Immune to Cancer: The CRI Blog




Dr. Hearn Jay Cho Answers Questions About Blood Cancer And Immunotherapy After the 2021 CRI Virtual Immunotherapy Patient Summit

At the CRI Virtual Immunotherapy Patient Summit in October, patients and caregivers were eager to further their understanding of immunotherapy. 

Hearn Jay Cho, MD, PhD, associate professor of medicine at the Icahn School of Medicine at Mount Sinai and chief medical officer of the Multiple Myeloma Research Foundation, led the Blood Cancer and Immunotherapy session. 

We followed up with Dr. Cho after the event to discuss several more questions from attendees.

Is it possible to have liquid biopsies from regular blood or serum to find myeloma markers such as NGS or NGF without invading Bone Marrow Biopsies by using Mass spectrum in the future?

First, there are developing technologies for “liquid biopsies” in myeloma, which will isolate either circulating tumor DNA or circulating tumor cells to examine genetic features of the tumor, similar to FISH and cytogenetics on the bone marrow. These are unlikely to completely replace bone marrow biopsies, but they may reduce the number of these procedures needed during the course of myeloma treatment. 

Second, there are a number of new technologies to assess “minimal residual disease” in myeloma. Many of these require bone marrow biopsy, however, a new technology using mass spectroscopy to identify even minuscule amounts of M-protein in peripheral blood is currently under investigation. 

Is next-generation sequencing advantageous to treatment protocol selection?

There are a number of clinical trials currently underway, such as the NCI MATCH and the MMRF MyDRUG trials that use next-gen sequencing to identify certain mutations that can be targeted with specific drugs. These trials will hopefully advance precision medicine in cancer and lead to the adoption of next-gen sequencing.  

I have been in remission since my stem cell transplant in January 2016. Can you participate in a clinical trial if you are in remission?

As far as I know, there are no clinical trials for patients who have been in remission for a long time.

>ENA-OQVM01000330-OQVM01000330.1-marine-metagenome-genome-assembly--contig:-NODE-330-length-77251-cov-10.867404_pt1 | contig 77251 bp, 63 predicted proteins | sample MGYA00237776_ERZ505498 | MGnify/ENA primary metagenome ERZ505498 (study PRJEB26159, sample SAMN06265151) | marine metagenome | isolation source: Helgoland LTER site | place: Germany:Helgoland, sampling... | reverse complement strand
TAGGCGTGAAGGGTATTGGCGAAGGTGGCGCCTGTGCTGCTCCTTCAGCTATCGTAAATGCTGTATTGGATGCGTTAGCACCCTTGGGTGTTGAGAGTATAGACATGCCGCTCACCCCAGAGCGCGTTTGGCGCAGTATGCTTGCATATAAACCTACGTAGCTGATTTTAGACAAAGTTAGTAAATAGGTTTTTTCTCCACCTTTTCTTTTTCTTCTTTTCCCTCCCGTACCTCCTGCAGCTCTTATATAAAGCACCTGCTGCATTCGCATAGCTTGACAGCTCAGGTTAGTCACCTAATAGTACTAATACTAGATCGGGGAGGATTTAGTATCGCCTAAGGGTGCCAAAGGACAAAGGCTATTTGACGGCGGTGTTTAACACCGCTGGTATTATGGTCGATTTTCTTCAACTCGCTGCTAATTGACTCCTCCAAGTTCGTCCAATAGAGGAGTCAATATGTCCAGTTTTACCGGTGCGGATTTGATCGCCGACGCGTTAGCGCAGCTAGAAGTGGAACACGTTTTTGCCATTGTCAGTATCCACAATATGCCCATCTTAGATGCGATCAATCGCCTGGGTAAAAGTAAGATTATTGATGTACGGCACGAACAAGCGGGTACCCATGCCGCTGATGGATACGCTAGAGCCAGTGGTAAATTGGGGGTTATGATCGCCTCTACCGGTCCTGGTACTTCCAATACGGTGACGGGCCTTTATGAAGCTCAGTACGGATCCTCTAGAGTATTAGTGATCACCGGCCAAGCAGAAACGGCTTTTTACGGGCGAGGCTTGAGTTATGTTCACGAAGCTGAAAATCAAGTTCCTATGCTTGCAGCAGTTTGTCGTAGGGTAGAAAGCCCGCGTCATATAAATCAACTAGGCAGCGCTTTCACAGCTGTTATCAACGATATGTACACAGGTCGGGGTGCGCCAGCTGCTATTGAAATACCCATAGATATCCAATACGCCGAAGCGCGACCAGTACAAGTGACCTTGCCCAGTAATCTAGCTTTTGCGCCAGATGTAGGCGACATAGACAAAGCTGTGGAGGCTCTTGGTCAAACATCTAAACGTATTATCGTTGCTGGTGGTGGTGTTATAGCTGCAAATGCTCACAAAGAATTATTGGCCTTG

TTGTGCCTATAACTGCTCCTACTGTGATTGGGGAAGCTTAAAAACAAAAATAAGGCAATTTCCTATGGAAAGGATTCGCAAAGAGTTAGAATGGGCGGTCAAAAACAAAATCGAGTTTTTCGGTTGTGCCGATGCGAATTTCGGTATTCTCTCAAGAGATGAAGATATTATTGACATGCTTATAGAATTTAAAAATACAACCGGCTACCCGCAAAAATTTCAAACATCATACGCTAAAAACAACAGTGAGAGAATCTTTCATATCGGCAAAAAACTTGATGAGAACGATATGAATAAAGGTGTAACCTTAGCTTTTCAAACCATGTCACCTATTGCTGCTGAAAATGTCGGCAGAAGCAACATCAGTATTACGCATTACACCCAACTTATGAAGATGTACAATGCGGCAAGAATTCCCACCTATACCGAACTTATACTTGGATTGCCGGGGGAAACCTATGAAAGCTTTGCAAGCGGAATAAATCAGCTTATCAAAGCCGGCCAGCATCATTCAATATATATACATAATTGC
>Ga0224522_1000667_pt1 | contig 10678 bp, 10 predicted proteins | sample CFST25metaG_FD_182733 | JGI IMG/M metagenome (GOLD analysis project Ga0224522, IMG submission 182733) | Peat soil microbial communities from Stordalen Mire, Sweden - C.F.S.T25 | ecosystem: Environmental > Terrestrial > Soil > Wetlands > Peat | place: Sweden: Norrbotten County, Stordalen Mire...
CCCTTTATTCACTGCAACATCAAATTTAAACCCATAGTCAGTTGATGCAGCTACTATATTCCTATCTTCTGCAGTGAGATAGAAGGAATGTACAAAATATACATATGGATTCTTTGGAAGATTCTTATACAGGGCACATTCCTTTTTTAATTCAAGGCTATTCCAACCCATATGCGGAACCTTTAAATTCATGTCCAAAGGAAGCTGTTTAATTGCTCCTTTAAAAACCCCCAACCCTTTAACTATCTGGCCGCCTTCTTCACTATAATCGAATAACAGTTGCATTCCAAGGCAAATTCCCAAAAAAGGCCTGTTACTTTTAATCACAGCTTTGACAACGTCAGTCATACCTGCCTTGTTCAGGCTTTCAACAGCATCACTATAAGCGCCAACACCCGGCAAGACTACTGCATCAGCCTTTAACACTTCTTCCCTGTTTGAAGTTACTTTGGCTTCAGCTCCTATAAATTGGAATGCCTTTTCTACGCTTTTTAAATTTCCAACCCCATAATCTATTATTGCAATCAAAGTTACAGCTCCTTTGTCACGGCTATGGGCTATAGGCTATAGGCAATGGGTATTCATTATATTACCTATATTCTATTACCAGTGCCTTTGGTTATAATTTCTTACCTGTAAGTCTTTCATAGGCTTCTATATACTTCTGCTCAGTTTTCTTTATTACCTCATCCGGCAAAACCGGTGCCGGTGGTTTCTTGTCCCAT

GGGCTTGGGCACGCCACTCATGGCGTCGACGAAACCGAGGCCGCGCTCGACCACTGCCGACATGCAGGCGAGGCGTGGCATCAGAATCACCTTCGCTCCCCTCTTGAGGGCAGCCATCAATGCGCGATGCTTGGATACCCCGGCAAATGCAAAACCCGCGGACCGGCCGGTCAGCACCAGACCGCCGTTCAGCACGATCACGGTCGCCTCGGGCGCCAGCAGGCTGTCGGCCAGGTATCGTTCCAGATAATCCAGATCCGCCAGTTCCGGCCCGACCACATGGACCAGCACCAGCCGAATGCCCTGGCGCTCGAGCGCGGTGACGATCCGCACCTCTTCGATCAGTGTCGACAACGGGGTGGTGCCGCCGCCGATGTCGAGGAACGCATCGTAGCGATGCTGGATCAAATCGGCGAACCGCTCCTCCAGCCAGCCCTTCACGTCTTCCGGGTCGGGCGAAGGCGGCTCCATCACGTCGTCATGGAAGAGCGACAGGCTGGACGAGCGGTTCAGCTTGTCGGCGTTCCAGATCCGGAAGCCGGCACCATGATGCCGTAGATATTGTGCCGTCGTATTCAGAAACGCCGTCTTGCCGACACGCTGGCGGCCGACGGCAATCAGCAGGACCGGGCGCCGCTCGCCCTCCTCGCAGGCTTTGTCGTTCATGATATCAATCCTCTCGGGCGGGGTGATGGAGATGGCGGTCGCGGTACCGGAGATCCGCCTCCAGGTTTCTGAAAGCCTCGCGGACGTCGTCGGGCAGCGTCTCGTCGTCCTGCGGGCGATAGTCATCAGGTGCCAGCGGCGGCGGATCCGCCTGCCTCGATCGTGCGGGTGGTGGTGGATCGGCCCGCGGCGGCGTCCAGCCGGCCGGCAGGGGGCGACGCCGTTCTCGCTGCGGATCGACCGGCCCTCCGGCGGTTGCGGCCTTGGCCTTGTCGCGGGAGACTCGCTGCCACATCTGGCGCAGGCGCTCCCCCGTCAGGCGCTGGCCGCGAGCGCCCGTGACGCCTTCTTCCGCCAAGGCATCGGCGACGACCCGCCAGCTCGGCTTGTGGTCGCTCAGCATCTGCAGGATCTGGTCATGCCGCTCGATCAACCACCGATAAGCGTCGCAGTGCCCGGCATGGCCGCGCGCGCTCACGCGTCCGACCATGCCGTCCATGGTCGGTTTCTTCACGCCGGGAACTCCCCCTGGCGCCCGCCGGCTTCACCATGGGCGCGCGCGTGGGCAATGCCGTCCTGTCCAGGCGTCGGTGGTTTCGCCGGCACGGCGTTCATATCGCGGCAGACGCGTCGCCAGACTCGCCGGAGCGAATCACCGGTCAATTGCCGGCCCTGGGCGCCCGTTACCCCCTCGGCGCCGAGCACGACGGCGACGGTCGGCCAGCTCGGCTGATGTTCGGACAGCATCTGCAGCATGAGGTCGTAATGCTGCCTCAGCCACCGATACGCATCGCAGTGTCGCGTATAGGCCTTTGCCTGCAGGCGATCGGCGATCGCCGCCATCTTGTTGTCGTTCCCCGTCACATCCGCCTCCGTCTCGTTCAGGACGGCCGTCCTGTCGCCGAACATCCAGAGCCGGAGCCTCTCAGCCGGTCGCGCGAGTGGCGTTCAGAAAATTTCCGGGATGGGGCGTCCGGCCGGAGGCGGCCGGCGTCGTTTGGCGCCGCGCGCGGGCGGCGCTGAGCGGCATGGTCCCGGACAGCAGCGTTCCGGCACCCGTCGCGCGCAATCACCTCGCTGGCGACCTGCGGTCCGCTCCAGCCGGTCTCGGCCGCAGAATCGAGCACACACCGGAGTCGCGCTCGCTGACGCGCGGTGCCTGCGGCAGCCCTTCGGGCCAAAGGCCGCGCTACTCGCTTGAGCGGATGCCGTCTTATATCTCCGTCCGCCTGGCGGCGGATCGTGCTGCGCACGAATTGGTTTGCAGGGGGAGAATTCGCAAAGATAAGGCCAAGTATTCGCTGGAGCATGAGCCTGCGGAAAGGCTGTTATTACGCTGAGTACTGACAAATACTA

I have blood cancer and colon cancer. Can immunotherapy help with both cancers or will it just help one cancer at a time?

It depends on what kind of blood cancer. Immunotherapies that are commonly used in colon cancer, such as immune checkpoint inhibitors, are also approved for Hodgkin’s lymphoma. Some of the chemotherapy agents used in combination with checkpoint inhibitors also work for both solid tumors and blood cancers. 

Do adolescent or young adult patients have 'the same' reactions to immunotherapy as pediatric and adult patients? 

In general, the side effect profiles and response rates for immunotherapy agents are similar in all age groups. However, younger patients may tolerate some of the side effects better.

If immunotherapy trains a T cell to identify a cancer cell, does that mean that there are fewer T cells available to identify and fight viruses?

No. Fortunately, the immune system has the capacity to support a diverse population of T cells. However, immunotherapies that are directed against blood cancers often also reduce normal immune cells. For example, we are learning now that blood cancer patients on treatment often have reduced or absent immune responses to vaccines. 

How long will I be followed after immunotherapy treatment? Are there any survivorship programs for cancer patients I should be aware of?  

In general, patients who achieve complete remission after immunotherapy are stilled followed indefinitely. This may be an annual checkup or more frequent, depending on the disease. There are communities and support groups that are commonly organized around disease types. 

Learn more about immunotherapy for blood cancer

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